The final chapter of the book underscores the interdisciplinary involvement in this project: anthropology, science, technology, art history, and textiles. Artists, scholars, tailors, taxidermists, and craftspeople, who demonstrate “the study of human history is not confined to research libraries or archaeological digs” (107). 

And James C. Reese, Mount Vernon president, says that people who visit the historic site don’t really know much about him. They might respect the President, but they feel no connection to him. Reese says that changes by the time they leave: “They really feel good about Washington, and that makes them feel good about America” (108).

Ultimately, McClafferty’s book makes us think about how our own physical characteristics, clothing expressions, posture, etc. affect what we think, how we act, who we are. And vice versa.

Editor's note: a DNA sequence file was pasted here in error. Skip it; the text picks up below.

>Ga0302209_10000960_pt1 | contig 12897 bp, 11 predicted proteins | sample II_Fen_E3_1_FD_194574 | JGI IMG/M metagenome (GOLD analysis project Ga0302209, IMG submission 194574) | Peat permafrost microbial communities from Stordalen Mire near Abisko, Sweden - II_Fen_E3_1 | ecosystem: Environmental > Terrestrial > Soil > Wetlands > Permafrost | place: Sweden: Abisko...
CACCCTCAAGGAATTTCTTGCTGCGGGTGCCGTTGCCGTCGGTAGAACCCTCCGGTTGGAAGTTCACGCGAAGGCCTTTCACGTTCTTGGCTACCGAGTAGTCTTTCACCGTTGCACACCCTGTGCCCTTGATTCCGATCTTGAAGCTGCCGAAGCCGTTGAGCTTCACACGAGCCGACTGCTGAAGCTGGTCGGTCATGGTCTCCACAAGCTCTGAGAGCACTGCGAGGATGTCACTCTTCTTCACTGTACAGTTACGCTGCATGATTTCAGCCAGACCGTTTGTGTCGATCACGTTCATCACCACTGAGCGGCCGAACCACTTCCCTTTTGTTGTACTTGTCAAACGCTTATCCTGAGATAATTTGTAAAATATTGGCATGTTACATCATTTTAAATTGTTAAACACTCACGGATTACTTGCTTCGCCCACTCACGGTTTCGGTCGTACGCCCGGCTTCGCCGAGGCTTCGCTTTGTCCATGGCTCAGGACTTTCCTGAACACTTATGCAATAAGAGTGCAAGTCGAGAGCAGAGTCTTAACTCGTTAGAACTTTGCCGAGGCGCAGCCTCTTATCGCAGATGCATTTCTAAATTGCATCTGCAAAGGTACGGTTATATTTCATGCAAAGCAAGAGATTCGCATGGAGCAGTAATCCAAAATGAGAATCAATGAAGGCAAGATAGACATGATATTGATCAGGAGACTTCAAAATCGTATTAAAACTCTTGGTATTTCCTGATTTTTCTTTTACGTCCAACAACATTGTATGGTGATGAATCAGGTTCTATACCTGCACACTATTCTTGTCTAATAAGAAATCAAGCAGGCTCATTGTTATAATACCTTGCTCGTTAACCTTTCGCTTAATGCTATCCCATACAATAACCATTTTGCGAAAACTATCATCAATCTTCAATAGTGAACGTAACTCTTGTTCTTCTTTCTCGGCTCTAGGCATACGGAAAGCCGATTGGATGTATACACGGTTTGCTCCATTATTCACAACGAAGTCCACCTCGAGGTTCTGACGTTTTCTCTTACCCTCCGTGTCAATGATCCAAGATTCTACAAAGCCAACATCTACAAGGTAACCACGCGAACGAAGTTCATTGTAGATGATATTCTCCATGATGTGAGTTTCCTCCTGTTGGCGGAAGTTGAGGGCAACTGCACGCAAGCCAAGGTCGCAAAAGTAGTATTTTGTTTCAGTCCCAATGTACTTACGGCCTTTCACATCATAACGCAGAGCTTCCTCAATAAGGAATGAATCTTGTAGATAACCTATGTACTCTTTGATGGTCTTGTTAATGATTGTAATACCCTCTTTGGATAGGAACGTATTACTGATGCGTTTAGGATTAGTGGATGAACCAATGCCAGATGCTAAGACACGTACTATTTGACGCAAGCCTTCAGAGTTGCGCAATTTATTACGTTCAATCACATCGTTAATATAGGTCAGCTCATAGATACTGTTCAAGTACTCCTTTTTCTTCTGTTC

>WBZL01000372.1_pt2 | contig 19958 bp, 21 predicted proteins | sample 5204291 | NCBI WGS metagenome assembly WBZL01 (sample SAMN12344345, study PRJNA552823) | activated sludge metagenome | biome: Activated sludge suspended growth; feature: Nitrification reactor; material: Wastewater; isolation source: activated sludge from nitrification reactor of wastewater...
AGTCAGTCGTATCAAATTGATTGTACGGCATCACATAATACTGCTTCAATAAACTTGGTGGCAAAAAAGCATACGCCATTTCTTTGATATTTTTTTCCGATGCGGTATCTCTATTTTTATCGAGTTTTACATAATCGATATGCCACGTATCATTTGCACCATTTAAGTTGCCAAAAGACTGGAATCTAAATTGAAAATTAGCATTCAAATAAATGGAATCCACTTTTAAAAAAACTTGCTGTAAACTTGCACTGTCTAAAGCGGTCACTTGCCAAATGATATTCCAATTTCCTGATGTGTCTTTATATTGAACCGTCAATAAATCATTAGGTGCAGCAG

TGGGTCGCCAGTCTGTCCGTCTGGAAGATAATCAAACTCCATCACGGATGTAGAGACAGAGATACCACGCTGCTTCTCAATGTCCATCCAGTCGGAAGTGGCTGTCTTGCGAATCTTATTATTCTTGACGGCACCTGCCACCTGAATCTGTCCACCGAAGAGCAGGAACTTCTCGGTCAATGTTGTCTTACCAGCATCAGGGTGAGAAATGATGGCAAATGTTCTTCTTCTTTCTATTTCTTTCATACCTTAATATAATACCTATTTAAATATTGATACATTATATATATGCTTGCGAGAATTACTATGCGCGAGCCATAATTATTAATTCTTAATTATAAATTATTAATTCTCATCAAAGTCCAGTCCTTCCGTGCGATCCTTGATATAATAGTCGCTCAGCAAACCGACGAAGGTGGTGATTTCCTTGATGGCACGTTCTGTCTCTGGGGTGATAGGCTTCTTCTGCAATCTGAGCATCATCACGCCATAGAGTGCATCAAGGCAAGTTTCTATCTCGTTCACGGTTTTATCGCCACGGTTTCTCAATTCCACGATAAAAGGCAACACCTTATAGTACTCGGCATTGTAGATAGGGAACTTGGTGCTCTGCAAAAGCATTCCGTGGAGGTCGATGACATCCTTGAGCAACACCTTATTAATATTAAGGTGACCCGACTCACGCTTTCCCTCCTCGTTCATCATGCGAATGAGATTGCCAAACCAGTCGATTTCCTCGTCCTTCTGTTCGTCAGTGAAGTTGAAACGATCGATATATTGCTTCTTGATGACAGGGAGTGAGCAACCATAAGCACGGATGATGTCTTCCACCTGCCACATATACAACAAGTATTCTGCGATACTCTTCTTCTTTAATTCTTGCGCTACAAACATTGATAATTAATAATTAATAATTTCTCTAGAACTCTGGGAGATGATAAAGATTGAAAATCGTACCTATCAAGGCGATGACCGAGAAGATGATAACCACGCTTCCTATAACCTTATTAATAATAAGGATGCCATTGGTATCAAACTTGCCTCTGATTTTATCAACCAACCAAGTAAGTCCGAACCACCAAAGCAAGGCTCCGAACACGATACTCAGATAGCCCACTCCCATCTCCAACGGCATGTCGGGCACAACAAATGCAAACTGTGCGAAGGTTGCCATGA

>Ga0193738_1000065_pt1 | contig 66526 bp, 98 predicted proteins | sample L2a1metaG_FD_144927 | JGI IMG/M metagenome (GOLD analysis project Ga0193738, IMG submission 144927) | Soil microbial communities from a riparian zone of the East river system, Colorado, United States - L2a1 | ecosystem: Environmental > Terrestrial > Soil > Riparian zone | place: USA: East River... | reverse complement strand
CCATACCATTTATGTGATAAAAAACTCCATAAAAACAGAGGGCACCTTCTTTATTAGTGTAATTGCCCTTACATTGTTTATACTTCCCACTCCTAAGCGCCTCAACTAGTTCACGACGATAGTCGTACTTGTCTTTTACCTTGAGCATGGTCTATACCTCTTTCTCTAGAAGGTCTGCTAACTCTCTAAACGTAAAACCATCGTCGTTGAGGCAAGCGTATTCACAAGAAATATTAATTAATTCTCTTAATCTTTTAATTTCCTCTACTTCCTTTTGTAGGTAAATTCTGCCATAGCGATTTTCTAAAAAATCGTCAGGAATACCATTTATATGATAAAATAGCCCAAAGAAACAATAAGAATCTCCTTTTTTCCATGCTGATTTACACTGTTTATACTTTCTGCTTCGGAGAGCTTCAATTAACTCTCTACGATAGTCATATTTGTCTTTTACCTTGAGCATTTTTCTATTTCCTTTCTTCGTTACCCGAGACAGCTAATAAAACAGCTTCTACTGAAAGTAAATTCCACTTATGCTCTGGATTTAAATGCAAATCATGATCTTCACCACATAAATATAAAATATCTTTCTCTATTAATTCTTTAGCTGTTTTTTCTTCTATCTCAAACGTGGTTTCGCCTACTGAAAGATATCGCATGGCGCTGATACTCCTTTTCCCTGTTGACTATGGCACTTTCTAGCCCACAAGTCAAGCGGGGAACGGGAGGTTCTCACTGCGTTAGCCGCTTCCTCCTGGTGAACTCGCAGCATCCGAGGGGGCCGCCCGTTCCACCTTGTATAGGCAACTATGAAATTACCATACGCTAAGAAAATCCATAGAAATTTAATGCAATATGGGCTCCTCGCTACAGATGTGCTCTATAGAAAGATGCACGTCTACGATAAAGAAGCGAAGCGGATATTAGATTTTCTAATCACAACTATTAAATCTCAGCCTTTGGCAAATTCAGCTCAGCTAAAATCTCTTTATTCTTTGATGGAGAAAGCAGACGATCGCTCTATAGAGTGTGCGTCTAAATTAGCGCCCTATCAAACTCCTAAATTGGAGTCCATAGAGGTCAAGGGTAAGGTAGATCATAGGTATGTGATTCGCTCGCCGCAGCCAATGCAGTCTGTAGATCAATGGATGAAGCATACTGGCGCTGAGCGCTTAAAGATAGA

And by the end of the book, after we see all three of the Washington re-creations now on display at Mt. Vernon, we feel that a man whose image was once obscured by history has been made “flesh and bone” again through modern technology and old-fashioned story-telling. Washington is made accessible and relevant.

Excellent read!  Recommended for ages 9-12.